Cheese Financial co-founders, (L-R) Zhen Wang, Ken Lian and Qingyi Li pose for a picture in this undated flyer. Cheese Financial / Handout via REUTERS
May 18, 2021
By Anna Irrera and Maria Caspani
NEW YORK (Reuters) – After seeing a doctor, three court appearances, five trips to the bank, and having her name and address published in a newspaper, Billie Simmons finally received a debit card with her chosen name on it.
As a transgender woman, this meant she didn’t run the risk of coming out of herself every time she used her card for routine expenses like buying groceries.
The legal process to change her name and gender in identification papers took several weeks. Four years later, Simmons received her monthly credit report in an email on her dead name.
She was unable to change her online banking username and her credit history is incomplete. It only reflects transactions made after a legal change in its name.
“It’s a constant emotional reminder that the system always sees me for who I used to be and that I can’t get on with my life,” said the 27-year-old.
“It’s really difficult to deal with on hard days. These banking systems are not designed for us.”
Hoping to solve some of these issues, Simmons co-founded Daylight, an online banking provider focused on the LGBTQ community due to launch this summer.
Its features include letting users set up an account online with whatever name they choose, regardless of what is on their ID, and receive financial coaching focused on goals that are common to many LGBTQ consumers, such as: B. Saving for surrogacy or adoption.
It is estimated by daylight that there are 30 million Americans who identify as LGBTQ. It is among a cohort of new digital banks in the US targeting communities where many people say their needs have not been met by major lenders.
Those startups include First Boulevard and Greenwood, both of which focus on serving black Americans, Cheese Financial, which caters to the Asian community, and the majority, which serves immigrant groups.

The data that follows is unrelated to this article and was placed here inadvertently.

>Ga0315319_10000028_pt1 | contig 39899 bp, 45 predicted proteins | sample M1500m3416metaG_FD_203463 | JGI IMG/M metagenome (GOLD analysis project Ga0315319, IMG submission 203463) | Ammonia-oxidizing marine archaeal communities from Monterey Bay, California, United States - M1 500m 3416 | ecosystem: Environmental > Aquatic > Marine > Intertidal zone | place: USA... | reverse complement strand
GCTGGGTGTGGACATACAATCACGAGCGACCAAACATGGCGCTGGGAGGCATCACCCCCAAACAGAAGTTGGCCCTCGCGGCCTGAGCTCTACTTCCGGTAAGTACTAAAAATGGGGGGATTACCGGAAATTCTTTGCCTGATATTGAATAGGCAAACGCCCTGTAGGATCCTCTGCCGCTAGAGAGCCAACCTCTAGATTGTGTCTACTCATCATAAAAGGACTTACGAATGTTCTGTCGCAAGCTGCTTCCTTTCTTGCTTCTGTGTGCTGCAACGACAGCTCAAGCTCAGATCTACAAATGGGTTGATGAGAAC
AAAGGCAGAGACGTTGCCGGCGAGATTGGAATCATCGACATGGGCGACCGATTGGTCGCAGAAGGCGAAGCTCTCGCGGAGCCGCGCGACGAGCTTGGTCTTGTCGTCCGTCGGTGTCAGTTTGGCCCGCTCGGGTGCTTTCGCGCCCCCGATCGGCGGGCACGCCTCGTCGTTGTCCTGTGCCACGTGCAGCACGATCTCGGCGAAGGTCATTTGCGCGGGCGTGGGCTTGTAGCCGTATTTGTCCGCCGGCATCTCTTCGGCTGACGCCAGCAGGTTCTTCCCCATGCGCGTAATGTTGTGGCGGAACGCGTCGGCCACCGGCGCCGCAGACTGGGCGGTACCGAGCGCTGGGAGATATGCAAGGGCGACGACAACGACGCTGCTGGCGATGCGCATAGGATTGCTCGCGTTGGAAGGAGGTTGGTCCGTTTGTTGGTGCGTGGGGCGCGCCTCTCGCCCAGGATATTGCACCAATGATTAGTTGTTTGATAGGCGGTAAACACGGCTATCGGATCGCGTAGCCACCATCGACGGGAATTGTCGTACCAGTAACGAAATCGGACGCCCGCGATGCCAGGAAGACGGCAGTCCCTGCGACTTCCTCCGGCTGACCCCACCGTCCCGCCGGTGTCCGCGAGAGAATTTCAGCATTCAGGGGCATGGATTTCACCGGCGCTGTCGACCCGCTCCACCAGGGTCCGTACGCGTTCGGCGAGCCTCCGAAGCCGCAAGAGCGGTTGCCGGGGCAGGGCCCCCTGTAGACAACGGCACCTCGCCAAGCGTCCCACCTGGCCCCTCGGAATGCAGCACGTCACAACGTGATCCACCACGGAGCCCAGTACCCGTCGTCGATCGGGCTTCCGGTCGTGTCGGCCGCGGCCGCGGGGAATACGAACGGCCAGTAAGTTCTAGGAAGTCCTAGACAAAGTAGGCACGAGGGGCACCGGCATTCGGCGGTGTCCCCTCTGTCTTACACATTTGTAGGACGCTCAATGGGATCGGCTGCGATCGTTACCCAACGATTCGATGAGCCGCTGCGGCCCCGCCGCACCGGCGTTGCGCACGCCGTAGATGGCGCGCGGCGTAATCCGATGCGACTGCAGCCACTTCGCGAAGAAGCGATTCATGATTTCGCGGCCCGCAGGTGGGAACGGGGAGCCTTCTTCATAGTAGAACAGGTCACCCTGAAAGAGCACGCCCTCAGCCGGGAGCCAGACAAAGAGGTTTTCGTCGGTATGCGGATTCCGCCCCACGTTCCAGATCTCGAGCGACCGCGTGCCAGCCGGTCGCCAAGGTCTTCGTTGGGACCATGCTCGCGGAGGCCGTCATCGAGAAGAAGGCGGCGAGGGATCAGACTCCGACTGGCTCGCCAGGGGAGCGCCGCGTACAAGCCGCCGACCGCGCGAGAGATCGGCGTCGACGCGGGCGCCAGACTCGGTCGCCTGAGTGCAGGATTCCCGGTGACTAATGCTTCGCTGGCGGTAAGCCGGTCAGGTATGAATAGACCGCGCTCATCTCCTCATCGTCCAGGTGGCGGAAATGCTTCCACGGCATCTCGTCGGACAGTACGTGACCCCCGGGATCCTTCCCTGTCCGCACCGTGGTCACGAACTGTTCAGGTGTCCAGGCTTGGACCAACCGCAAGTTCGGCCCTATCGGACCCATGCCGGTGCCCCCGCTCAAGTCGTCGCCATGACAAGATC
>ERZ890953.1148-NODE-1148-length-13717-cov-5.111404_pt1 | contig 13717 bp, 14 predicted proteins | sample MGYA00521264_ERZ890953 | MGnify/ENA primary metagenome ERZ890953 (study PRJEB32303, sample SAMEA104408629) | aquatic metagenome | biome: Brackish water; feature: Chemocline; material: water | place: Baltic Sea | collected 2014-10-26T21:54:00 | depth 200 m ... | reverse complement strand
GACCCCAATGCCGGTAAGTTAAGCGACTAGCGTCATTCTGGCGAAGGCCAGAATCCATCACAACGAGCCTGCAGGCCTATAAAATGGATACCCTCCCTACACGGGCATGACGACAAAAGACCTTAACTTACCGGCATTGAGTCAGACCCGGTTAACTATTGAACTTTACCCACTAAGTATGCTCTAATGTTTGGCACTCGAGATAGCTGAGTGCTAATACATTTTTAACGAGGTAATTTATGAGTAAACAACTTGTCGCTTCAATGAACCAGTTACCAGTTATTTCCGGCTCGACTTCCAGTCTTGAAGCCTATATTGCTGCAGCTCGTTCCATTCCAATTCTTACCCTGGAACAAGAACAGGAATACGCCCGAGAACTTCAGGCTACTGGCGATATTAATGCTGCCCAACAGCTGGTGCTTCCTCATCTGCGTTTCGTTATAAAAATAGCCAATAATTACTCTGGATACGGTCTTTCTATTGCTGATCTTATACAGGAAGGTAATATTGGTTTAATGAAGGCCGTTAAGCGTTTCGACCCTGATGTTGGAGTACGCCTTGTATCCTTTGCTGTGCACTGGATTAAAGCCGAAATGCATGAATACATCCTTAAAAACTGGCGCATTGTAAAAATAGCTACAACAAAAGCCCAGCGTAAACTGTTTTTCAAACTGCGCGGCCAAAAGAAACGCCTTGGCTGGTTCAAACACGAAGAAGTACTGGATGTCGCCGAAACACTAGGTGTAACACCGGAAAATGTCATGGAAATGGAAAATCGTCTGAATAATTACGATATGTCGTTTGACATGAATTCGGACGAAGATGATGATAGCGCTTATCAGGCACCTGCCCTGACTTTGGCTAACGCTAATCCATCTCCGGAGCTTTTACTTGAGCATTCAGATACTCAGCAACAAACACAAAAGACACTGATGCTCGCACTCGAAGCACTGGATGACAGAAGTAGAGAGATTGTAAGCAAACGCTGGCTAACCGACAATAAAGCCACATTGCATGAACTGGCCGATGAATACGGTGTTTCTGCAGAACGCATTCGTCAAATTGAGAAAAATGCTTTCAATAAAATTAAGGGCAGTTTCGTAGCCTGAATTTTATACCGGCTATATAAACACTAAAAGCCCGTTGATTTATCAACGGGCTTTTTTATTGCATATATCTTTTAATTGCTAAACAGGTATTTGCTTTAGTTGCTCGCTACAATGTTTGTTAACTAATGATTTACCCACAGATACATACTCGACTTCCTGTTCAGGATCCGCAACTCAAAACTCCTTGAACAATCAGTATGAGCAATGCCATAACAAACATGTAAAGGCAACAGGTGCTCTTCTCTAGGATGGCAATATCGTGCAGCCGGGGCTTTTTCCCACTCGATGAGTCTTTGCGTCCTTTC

“Historically, community banks have focused on cheaper customer acquisition by focusing on an underserved region,” said Ian Kar, founder and CEO of research firm Fintech Today.
“The Internet removes geographic restrictions. Developing banking services in terms of people’s identity such as race and sexual orientation is a modern approach. “
According to data provider CB Insights, digital banking startups targeting specific demographics raised a total of $ 318 million from investors in 2020.
They raised $ 86 million in eight transactions in 2021, including $ 40 million for Greenwood from U.S. financial institutions including Truist Financial Corp., JPMorgan Chase & Co, and Bank of America Corp.
However, such startups are entering an increasingly crowded digital banking market where many competitors offer similar basic services and prices, such as: B. No monthly fees, overdraft fees or minimum balance.
They rely on their branding and tailor-made offers for their target groups will surpass the broader range of services offered by the large banks. However, according to some industry experts, they may need to rapidly expand their customer base to challenge larger lenders who have scale and cheaper sources of capital.
YAWNING WEALTH GAP
Kansas City-based First Boulevard, founded after George Floyd’s murder last year, is designed to help clients build wealth and invest in the black community.
Inequality in the United States is severe: the average wealth of black families is $ 24,100 – less than 15% of white families’ wealth ($ 142,500), according to Federal Reserve data.
Only 6% of black entrepreneurs surveyed by the Association for Enterprise Opportunity in 2020 said their main source of credit was banks, up from 23% for all businesses. When approved, the median loan amount for black entrepreneurs was less than half the loan amounts given to white peers, according to the survey.